The two roles differ in two significant ways. Perceptually, the direct transmission of vision and sound achieved by using the physical vocabularies of audio and video signals and data compression supports more natural communication than is possible with electronic mail. But the more semantically significant vocabularies used with the simpler communications methods make it possible to manage vocabulary translations which are certainly impossible at present with the more realistic signals.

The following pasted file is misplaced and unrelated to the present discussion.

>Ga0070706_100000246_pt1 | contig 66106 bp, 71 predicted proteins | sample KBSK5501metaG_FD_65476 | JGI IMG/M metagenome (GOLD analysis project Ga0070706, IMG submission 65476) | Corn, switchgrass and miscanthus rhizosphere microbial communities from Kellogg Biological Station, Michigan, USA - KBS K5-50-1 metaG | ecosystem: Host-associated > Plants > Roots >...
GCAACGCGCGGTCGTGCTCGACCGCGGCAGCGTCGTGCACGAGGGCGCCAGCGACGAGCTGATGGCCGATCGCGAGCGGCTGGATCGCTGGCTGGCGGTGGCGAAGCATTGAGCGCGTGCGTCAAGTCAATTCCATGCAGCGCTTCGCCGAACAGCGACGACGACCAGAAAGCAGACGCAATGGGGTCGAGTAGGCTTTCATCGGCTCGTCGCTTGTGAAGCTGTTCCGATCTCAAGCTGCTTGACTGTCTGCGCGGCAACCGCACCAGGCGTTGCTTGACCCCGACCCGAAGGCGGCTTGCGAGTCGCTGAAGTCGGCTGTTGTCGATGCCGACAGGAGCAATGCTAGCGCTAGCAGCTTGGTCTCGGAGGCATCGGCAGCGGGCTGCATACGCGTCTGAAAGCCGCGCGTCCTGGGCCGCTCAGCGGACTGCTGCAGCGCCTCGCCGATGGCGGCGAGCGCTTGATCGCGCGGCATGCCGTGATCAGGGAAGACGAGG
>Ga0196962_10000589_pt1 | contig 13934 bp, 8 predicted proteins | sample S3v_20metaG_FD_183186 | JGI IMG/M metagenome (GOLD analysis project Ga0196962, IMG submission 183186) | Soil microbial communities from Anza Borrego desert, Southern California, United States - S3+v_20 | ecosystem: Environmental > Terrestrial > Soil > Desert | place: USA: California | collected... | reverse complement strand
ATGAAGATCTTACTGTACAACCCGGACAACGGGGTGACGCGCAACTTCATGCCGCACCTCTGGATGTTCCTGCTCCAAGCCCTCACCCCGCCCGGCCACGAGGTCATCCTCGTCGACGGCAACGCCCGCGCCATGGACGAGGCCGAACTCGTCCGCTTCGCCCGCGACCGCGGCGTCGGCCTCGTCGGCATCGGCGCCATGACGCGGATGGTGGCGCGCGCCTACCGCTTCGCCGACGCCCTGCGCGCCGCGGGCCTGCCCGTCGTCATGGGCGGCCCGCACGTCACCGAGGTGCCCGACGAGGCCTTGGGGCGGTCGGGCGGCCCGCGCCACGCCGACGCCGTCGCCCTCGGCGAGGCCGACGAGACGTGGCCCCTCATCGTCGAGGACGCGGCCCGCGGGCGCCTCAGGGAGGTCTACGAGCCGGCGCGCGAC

This suggests that to approach HHI in cases where direct communication is not possible, methods depending on semantically appropriate vocabularies should be sought. If it is desired to transmit emphasised speech, then it follows that the sender should explicitly encode both the words (as at present, perhaps using the conventional typewriter keys) and the emphasis information - for example, by providing a separate emphasis key to be pressed when required. By this means the information needed for a step towards HHI has been acquired.